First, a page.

sovereignty, from the ‘Buckminster Fuller perspective’ (“You never change something by fighting the existing reality. To change something, build a new model that makes the existing model obsolete”). Therefore, our aim is not to take on the ‘wall’, our aim is to walk round it.



If you have started your own preparation, you will have become aware that the ‘food’ of our ‘food security challenge’ can be considered in three simple categories. How simple the rest stays, depends on our circumstances, our ‘community’ and the scale we wish to build to. The categories I allude to are:

1        Fresh vegetables, fruit and herbs.

2        Dry goods such as grains, spices and condiments (grocery items).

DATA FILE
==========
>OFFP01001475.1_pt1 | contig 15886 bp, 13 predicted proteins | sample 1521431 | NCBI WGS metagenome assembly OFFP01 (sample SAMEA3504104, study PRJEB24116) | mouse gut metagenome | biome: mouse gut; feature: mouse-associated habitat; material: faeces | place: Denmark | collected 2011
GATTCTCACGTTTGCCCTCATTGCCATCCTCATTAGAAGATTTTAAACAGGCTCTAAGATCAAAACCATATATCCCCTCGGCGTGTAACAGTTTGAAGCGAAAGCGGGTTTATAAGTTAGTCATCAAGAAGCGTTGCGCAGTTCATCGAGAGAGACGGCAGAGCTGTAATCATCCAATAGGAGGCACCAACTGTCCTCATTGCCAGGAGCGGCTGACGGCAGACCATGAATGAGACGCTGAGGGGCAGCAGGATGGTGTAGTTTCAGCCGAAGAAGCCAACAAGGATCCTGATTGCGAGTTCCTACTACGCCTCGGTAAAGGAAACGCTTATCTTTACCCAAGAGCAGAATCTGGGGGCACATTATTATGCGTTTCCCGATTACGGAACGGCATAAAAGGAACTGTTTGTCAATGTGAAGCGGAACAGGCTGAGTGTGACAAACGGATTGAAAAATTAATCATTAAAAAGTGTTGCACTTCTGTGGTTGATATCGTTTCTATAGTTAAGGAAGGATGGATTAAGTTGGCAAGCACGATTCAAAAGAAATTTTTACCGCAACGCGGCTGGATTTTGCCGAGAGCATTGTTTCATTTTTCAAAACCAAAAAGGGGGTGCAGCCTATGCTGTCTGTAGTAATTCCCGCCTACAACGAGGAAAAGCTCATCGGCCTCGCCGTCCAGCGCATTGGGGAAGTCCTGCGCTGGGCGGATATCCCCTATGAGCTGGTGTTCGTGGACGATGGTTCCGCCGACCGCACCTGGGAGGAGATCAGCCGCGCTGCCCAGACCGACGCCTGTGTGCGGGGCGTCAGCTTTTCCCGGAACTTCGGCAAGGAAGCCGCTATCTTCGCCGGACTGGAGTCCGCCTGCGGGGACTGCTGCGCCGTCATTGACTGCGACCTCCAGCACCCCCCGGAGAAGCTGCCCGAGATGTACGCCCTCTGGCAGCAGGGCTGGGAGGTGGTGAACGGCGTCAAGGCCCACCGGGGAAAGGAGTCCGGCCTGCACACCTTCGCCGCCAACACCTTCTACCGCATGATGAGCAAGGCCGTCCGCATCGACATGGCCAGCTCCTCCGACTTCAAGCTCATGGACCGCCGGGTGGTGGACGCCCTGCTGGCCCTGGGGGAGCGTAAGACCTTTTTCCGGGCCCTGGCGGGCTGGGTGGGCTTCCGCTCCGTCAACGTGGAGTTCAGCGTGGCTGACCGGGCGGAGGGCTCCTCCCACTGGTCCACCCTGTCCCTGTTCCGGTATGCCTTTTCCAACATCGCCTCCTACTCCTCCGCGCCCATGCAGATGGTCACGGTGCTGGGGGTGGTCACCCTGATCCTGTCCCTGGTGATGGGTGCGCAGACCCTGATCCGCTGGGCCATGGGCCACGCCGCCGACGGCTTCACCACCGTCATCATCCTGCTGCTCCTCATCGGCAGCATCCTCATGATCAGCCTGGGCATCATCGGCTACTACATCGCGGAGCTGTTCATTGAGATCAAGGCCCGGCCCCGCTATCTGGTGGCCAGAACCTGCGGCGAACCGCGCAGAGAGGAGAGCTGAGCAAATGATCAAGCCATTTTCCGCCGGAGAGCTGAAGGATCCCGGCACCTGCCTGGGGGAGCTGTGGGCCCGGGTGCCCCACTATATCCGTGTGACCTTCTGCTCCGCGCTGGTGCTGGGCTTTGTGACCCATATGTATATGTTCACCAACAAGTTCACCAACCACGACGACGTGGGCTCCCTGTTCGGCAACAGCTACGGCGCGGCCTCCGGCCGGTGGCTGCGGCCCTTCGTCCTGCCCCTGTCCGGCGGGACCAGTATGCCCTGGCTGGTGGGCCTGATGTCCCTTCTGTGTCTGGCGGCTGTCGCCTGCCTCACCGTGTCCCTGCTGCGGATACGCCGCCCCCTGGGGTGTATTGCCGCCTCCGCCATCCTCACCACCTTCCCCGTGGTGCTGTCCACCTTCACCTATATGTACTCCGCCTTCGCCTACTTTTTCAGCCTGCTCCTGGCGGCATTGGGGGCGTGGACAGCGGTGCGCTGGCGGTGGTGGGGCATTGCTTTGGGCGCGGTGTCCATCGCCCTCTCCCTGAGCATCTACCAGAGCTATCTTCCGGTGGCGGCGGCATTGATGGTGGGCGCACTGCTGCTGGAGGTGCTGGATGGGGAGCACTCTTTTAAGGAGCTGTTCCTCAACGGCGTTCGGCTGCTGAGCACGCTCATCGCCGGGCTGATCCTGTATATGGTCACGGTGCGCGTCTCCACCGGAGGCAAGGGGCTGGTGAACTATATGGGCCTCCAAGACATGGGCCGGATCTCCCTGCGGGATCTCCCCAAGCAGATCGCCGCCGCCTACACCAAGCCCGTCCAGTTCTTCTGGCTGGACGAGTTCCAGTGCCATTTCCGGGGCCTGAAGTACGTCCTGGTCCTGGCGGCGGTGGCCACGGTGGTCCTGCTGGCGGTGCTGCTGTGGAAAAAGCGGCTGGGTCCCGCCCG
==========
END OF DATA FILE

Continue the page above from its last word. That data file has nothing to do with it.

3        Animal and seafood products.

The remainder is an interweaving of these 3 categories, and the variable factors from above –
scale, community and circumstance. Bear with me.



You may have started your consideration of food security for a ‘community’ with a group of friends or neighbours. My suggestion to you for the early stages of your project, is that you keep things as local (in close proximity) as you possibly can, with a reasonably tight group who is already on the same page. Working over large distances is hard enough now, in the future it might be impossible. So, as you start to set up, don’t work over ‘vehicle distances’ – do your best to work over ‘wheelbarrow distance’. Working with people who already understand the concepts of food security/insecurity, and what the task ahead requires, means you don’t have to spend fruitless hours explaining and justifying. ‘Community’ can grow to the right scale down the track. Start with a small and dedicated team.